The gospel according to Joe

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Wisdom can leak from unlikely faucets.

From Fox News and the White House to CNN and Hollywood, Americans are told what to think and whom to believe. And, yup, this section of the newspaper falls into that category of passionate persuasion with or without facts to back up the opinions. It’s every citizen’s right guaranteed by the First Amendment to say what he or she thinks or believes, even when it’s expressed as irrefutable fact, even when the collective impact is dividing our country to the point where disagreement and hatred look an awful lot like the same thing.

But every once in awhile, you hear or read something that smacks of the sweet taste of a forgotten treat. Logic. Hope. Togetherness. You have to be ready for it all the time, because it can come from anywhere.

What would you think if the 64-year-old guy sitting across from you over a cup of coffee adjusted his cap, scratched at his beard and said, “I think intolerance can be beaten down by good deeds, I really do. Most of the time the folks who are (against us) don’t want to take the time to understand what’s going on. They’re basing their views possibly on how they were raised or what they were told 40-50 years ago.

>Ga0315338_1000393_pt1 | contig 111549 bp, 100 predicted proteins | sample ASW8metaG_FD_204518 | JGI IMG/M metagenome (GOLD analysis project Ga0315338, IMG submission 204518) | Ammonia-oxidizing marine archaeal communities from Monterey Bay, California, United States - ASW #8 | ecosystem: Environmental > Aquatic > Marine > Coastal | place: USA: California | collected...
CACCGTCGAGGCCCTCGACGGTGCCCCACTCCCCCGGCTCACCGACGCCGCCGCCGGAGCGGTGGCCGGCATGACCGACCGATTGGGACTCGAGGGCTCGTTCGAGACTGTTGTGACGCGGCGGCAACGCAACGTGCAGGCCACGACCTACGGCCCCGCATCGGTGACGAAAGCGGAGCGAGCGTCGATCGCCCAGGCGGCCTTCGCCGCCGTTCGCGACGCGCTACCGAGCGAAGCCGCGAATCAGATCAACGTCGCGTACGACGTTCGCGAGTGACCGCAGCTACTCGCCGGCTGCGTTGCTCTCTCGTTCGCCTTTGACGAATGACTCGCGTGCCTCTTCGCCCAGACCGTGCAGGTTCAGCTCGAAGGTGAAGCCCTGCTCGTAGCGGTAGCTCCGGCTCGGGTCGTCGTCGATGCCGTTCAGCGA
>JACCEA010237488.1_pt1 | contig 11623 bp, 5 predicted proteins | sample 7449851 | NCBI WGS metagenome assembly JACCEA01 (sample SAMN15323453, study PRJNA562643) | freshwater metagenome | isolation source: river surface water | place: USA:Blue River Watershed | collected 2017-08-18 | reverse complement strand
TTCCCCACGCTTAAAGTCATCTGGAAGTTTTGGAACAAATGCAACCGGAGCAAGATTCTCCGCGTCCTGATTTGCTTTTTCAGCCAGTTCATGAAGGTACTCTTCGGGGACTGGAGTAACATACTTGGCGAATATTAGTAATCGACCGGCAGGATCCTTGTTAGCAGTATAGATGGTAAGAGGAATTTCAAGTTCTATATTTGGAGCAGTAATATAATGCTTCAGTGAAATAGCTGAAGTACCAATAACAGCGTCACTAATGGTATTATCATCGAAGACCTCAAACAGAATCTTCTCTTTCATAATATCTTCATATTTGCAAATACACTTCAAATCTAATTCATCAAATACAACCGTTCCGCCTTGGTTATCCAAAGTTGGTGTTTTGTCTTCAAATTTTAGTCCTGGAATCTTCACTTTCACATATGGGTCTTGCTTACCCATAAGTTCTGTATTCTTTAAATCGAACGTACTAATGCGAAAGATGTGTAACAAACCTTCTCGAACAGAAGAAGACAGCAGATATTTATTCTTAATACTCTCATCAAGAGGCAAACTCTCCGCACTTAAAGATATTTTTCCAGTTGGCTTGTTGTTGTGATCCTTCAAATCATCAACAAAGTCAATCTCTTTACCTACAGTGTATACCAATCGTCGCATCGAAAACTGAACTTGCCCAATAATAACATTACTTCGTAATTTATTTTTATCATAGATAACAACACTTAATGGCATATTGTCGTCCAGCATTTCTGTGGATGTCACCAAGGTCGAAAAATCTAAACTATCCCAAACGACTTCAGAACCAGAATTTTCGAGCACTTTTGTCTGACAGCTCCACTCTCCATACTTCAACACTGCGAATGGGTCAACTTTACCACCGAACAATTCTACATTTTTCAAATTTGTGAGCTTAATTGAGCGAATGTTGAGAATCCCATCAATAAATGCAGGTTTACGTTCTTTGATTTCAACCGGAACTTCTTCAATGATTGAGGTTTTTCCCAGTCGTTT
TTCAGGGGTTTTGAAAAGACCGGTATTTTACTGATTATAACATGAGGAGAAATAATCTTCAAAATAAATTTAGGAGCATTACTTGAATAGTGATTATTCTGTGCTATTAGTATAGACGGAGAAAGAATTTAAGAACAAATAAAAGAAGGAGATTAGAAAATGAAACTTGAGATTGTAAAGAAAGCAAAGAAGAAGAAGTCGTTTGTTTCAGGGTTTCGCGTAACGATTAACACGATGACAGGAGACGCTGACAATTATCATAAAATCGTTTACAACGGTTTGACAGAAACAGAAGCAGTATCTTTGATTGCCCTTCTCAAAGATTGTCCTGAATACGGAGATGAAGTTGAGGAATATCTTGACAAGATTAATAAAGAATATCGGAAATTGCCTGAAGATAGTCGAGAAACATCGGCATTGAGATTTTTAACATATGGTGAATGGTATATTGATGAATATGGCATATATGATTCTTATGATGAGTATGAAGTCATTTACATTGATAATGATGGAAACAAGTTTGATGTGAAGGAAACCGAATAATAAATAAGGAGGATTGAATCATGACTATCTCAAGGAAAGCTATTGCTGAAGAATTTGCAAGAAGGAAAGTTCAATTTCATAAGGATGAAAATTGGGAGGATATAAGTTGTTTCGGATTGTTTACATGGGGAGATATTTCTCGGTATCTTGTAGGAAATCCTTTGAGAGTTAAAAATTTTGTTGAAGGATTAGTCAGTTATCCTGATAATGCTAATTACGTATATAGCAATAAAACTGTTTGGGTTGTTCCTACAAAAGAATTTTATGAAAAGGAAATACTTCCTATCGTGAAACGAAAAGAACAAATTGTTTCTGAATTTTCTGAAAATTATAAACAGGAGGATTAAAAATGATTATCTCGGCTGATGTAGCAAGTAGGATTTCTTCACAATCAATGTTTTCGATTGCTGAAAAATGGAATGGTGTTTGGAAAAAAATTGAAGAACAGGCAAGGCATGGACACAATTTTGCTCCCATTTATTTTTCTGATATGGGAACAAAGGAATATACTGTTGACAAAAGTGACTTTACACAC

“Think for yourself. Have an original thought… I challenge you to get off your porch, get out of your basement, stop watching your TV and formulate your own opinions.”

Whoa, you might say. Where’s this coming from?

“It’s like what our country needs right now,” the grizzled, bespectacled guy says. “You’ve got to meet in the middle at some point. You might have to understand the other side…”

And then:

“…When you disagree with somebody, it seems, that person is automatically supposed to become your enemy. And I could not disagree more vehemently about that. When someone disagrees with you, (the reaction should be) maybe I’m missing something here. Or try to compromise and have them see partly what you’re talking about. The method we’re employing right now is so unfamiliar to me.”

No, Joe Maddon, manager of the Chicago Cubs, is not running for office. In fact, the quotes here are lifted from a couple of conversations the Cubs’ skipper had with Chicago Tribune writer Teddy Greenstein about subjects ranging from Maddon’s work with a youth charity and a disagreement he had with ESPN analyst Alex Rodriguez.

The wise words came from a celebrity, true, but they could just as well have come from any other Joe.

Would you have been willing to listen?

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